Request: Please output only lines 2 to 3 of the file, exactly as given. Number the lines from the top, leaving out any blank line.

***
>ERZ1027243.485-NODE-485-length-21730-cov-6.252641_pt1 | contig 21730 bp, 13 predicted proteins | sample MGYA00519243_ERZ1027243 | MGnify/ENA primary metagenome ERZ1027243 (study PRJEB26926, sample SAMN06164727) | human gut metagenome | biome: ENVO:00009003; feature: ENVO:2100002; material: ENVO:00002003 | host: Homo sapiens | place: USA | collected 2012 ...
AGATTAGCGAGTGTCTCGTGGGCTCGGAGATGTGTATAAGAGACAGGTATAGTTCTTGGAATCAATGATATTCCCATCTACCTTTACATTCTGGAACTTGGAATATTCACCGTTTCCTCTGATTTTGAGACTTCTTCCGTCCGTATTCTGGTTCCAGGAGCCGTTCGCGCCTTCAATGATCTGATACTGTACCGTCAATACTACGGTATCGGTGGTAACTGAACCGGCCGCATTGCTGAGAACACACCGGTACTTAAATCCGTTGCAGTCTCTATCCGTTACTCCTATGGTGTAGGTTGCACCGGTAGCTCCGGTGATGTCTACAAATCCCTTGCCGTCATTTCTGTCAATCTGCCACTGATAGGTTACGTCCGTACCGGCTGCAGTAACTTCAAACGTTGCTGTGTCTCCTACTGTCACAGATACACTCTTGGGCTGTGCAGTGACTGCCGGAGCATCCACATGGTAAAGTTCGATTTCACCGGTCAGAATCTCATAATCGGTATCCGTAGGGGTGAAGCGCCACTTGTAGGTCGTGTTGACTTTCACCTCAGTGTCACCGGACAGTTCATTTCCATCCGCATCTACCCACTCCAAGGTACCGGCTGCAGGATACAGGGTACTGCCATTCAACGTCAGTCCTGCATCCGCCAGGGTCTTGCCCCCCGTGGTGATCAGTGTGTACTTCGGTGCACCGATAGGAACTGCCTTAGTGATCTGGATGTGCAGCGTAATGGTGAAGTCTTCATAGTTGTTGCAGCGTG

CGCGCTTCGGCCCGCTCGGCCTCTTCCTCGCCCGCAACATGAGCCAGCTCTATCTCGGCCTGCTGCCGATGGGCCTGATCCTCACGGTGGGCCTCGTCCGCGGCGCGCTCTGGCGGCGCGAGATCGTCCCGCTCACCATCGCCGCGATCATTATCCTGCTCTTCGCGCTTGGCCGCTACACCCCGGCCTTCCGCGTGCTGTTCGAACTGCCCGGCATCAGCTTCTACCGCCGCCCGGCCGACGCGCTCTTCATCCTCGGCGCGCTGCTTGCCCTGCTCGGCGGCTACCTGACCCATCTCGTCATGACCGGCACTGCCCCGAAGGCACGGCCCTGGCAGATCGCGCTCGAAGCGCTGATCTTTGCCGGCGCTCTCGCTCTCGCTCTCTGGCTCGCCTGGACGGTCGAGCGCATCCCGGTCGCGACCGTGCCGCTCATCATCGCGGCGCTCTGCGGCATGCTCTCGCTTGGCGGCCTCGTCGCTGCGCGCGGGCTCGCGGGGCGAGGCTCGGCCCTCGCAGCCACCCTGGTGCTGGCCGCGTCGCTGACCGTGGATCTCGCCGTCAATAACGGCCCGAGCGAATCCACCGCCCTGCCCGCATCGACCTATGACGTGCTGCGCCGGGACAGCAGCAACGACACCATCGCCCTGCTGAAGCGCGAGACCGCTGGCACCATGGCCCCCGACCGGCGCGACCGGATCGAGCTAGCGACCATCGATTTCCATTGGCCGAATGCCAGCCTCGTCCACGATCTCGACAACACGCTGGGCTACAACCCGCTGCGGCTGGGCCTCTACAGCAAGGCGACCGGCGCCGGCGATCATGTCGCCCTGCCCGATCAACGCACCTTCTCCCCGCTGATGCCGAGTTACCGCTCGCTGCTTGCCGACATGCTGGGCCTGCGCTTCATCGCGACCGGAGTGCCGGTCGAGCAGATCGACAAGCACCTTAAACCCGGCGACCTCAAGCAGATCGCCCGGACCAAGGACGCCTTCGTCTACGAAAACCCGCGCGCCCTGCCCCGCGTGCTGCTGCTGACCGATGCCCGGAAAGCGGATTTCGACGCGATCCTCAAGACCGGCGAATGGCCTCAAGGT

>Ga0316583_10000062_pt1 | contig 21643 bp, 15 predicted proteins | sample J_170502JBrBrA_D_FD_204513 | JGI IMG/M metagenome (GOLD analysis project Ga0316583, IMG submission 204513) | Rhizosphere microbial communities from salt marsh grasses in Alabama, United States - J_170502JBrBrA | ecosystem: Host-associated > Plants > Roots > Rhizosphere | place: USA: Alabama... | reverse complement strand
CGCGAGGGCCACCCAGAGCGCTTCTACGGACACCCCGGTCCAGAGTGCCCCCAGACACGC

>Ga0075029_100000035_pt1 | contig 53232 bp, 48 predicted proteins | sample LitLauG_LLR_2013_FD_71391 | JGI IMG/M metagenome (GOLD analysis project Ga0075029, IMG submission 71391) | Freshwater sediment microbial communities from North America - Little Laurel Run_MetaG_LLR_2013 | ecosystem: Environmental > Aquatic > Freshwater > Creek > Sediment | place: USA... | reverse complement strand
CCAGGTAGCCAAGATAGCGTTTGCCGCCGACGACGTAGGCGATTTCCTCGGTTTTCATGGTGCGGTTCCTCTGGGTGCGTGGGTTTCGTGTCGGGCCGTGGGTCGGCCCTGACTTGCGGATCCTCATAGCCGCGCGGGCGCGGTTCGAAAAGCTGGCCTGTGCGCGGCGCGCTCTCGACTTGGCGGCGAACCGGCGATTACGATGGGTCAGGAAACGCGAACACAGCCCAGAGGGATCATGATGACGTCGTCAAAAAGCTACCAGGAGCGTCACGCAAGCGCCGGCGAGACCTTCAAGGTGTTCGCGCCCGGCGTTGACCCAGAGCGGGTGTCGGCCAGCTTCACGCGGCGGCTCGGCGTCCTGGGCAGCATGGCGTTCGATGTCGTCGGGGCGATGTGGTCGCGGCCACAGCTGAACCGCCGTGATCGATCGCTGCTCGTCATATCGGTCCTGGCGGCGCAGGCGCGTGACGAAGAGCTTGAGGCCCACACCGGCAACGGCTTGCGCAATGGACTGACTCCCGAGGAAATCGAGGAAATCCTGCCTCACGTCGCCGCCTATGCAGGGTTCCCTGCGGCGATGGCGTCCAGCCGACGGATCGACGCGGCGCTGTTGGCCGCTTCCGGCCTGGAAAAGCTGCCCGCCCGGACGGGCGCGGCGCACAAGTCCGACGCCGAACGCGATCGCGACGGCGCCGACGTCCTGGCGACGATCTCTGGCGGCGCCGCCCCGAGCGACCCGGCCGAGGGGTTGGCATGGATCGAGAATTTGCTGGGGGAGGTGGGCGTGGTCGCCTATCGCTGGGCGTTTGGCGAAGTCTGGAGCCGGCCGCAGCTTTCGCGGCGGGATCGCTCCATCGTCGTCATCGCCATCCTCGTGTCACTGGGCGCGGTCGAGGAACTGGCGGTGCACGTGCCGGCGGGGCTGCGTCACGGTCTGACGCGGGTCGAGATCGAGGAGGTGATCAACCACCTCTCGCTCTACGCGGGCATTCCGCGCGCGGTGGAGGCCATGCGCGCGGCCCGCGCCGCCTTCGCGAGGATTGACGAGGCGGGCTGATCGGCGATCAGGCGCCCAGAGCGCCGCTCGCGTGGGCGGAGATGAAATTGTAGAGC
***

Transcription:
AGATTAGCGAGTGTCTCGTGGGCTCGGAGATGTGTATAAGAGACAGGTATAGTTCTTGGAATCAATGATATTCCCATCTACCTTTACATTCTGGAACTTGGAATATTCACCGTTTCCTCTGATTTTGAGACTTCTTCCGTCCGTATTCTGGTTCCAGGAGCCGTTCGCGCCTTCAATGATCTGATACTGTACCGTCAATACTACGGTATCGGTGGTAACTGAACCGGCCGCATTGCTGAGAACACACCGGTACTTAAATCCGTTGCAGTCTCTATCCGTTACTCCTATGGTGTAGGTTGCACCGGTAGCTCCGGTGATGTCTACAAATCCCTTGCCGTCATTTCTGTCAATCTGCCACTGATAGGTTACGTCCGTACCGGCTGCAGTAACTTCAAACGTTGCTGTGTCTCCTACTGTCACAGATACACTCTTGGGCTGTGCAGTGACTGCCGGAGCATCCACATGGTAAAGTTCGATTTCACCGGTCAGAATCTCATAATCGGTATCCGTAGGGGTGAAGCGCCACTTGTAGGTCGTGTTGACTTTCACCTCAGTGTCACCGGACAGTTCATTTCCATCCGCATCTACCCACTCCAAGGTACCGGCTGCAGGATACAGGGTACTGCCATTCAACGTCAGTCCTGCATCCGCCAGGGTCTTGCCCCCCGTGGTGATCAGTGTGTACTTCGGTGCACCGATAGGAACTGCCTTAGTGATCTGGATGTGCAGCGTAATGGTGAAGTCTTCATAGTTGTTGCAGCGTG

CGCGCTTCGGCCCGCTCGGCCTCTTCCTCGCCCGCAACATGAGCCAGCTCTATCTCGGCCTGCTGCCGATGGGCCTGATCCTCACGGTGGGCCTCGTCCGCGGCGCGCTCTGGCGGCGCGAGATCGTCCCGCTCACCATCGCCGCGATCATTATCCTGCTCTTCGCGCTTGGCCGCTACACCCCGGCCTTCCGCGTGCTGTTCGAACTGCCCGGCATCAGCTTCTACCGCCGCCCGGCCGACGCGCTCTTCATCCTCGGCGCGCTGCTTGCCCTGCTCGGCGGCTACCTGACCCATCTCGTCATGACCGGCACTGCCCCGAAGGCACGGCCCTGGCAGATCGCGCTCGAAGCGCTGATCTTTGCCGGCGCTCTCGCTCTCGCTCTCTGGCTCGCCTGGACGGTCGAGCGCATCCCGGTCGCGACCGTGCCGCTCATCATCGCGGCGCTCTGCGGCATGCTCTCGCTTGGCGGCCTCGTCGCTGCGCGCGGGCTCGCGGGGCGAGGCTCGGCCCTCGCAGCCACCCTGGTGCTGGCCGCGTCGCTGACCGTGGATCTCGCCGTCAATAACGGCCCGAGCGAATCCACCGCCCTGCCCGCATCGACCTATGACGTGCTGCGCCGGGACAGCAGCAACGACACCATCGCCCTGCTGAAGCGCGAGACCGCTGGCACCATGGCCCCCGACCGGCGCGACCGGATCGAGCTAGCGACCATCGATTTCCATTGGCCGAATGCCAGCCTCGTCCACGATCTCGACAACACGCTGGGCTACAACCCGCTGCGGCTGGGCCTCTACAGCAAGGCGACCGGCGCCGGCGATCATGTCGCCCTGCCCGATCAACGCACCTTCTCCCCGCTGATGCCGAGTTACCGCTCGCTGCTTGCCGACATGCTGGGCCTGCGCTTCATCGCGACCGGAGTGCCGGTCGAGCAGATCGACAAGCACCTTAAACCCGGCGACCTCAAGCAGATCGCCCGGACCAAGGACGCCTTCGTCTACGAAAACCCGCGCGCCCTGCCCCGCGTGCTGCTGCTGACCGATGCCCGGAAAGCGGATTTCGACGCGATCCTCAAGACCGGCGAATGGCCTCAAGGT